Tuned Mass Damper in Taipei 101
Tuned Mass Damper in Taipei 101

Why do people build architectures? The purpose is to protect us from the natural forces in the environment around us. The forces can be as small as a rain or as big as an earthquake, and buildings are supposed to shield us from those forces. Our ancestors develop different kinds of building styles in response to differnt dominated forces in a region; throughout time, the building styles become part of our culture. People live in different terrains build architectures differently because they have different problems to solve. However, the difference in building styles demonstrates a common attitude amongst all cultures. This attitude can be best described by a Daoism principle, to act like water. Water is soft and easily changable, and it can change to adapt its environment. The design of Taipei 101 reflects this attitude, since it doesn’t try to fight against nature, but rather the building “shakes” with it.


Thomas, Rachel. “Quake-proof.” +Plus +Plus Magazine, 10 Feb. 2005. Web. 21 Feb. 2011.

“Taiwan On Top.” ArchitectureWeek, 02 Mar. 2005. Web. 21 Feb. 2011.

“Structure.” Taipei Taipei 101, n.d. Web. 21 Feb. 2011.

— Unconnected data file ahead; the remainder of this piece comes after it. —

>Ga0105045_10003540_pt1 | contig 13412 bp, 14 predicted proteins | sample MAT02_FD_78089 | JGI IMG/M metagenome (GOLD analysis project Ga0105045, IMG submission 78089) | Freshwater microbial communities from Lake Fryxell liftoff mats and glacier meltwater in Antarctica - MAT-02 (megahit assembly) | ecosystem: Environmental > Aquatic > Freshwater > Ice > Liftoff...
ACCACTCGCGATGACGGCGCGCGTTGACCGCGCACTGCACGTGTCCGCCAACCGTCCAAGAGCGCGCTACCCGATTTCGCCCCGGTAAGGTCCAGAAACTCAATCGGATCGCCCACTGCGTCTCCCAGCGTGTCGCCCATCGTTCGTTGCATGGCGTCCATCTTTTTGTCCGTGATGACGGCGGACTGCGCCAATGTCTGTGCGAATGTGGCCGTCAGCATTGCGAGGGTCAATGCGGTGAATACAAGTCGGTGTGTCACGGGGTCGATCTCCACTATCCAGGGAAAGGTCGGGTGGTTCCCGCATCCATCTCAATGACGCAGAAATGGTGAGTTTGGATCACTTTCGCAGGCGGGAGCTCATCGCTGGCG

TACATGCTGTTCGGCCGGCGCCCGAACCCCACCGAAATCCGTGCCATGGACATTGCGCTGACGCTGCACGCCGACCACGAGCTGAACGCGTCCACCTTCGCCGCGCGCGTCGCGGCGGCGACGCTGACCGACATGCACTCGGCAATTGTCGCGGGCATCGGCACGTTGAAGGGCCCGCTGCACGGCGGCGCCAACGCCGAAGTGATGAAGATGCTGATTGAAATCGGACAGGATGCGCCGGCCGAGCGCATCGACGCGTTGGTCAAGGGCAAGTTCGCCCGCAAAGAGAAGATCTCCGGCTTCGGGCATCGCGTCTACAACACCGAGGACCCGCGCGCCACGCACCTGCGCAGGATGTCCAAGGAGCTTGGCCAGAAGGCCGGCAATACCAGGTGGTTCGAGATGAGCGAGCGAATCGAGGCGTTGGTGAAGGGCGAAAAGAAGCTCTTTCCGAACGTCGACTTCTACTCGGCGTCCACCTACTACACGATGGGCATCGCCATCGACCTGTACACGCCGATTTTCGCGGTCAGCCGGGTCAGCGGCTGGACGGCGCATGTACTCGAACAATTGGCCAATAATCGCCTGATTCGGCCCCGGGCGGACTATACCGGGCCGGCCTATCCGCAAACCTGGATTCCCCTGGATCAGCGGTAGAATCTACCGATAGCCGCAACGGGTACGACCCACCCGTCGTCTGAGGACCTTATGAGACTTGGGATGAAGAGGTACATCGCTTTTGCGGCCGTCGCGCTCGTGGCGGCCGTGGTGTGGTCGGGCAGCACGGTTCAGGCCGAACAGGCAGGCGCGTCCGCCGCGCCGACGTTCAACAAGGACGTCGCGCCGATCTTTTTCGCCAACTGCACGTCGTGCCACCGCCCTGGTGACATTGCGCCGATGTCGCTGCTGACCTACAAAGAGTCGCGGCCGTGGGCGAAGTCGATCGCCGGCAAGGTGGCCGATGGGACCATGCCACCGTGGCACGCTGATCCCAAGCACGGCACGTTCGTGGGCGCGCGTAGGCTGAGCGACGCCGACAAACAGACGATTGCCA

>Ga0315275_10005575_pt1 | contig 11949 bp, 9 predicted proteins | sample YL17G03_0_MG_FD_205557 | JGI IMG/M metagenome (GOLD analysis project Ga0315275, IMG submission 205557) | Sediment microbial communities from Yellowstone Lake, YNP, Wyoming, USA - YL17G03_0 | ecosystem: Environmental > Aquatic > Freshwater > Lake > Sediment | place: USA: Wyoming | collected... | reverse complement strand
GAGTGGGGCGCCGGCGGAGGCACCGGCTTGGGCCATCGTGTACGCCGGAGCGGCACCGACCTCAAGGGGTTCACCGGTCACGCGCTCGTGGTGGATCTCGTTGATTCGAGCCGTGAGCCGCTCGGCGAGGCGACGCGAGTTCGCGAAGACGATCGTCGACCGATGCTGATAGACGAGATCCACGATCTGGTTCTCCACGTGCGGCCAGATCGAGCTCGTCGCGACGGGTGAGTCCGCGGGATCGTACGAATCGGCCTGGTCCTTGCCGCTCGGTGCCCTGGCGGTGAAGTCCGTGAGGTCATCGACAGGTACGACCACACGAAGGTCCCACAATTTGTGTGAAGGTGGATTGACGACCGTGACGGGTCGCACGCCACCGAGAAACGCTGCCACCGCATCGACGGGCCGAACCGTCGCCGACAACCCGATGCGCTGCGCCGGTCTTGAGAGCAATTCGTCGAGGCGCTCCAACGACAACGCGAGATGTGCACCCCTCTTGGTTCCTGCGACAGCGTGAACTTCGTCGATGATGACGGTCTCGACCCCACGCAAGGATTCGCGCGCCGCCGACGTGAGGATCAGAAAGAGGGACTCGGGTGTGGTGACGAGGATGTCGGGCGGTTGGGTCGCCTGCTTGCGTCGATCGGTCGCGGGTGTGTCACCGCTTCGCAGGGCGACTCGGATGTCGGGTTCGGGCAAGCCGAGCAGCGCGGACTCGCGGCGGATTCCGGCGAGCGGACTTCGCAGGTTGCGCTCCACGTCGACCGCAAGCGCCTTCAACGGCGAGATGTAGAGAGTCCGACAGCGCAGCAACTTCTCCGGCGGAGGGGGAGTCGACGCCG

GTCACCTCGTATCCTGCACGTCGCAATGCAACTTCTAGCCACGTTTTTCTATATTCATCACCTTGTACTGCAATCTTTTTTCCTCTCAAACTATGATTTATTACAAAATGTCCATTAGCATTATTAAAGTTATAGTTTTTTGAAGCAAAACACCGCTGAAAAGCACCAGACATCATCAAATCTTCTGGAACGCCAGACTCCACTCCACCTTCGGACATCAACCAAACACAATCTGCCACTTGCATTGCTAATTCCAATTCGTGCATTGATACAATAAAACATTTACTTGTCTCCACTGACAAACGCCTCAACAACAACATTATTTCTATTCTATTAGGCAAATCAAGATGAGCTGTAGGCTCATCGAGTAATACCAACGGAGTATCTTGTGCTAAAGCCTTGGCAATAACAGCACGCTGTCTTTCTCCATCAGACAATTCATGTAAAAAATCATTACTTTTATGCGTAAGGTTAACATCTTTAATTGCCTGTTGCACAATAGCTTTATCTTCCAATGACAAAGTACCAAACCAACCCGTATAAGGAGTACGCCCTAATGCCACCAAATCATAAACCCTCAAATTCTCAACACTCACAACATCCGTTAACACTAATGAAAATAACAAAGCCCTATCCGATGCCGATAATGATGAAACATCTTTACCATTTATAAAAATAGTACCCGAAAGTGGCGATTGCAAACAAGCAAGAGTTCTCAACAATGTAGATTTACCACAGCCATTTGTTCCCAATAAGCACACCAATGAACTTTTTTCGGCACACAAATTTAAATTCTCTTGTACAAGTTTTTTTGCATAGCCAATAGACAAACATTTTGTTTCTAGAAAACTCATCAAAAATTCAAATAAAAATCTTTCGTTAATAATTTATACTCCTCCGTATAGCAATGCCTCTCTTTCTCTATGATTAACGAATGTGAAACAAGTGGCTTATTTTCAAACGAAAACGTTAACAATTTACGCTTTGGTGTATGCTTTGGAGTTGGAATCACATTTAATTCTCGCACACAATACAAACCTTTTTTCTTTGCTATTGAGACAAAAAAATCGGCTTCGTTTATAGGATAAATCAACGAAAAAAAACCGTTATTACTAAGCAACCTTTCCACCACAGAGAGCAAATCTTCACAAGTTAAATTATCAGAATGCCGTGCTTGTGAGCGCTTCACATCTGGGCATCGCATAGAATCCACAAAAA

“Giant Damper Doubles as Building’s Interior Adornment.” 24 Nov. 2003. Web. 21 Feb. 2011.

The Doctor and his blue box

When I was reading Alex’s post about start wars and if a Lightsabers could be made I started to think about my favorite sci-fi shows and if the facts could be true. I am a huge fan of the British tv show Doctor Who, but could a Tardis or sonic screwdriver actually be created.


For those of you who don’t know the show, its about a time lord from the planet Galifery, he has two hearts, and can reincarnate 12 times and yes you guessed it he can travel in time. His time machine is the Tardis a blue police box. He always travels with a human companion and together they travel in time and space and save the Earth and the Universe. The show originally aired on November 23, 1963 and is still running today with the 11th Doctor played by Matt Smith. The doctor has fought all types of alien creatures from the Daleks to the Cybermen. Could these ideas be true that arise from the tv show that millions watch.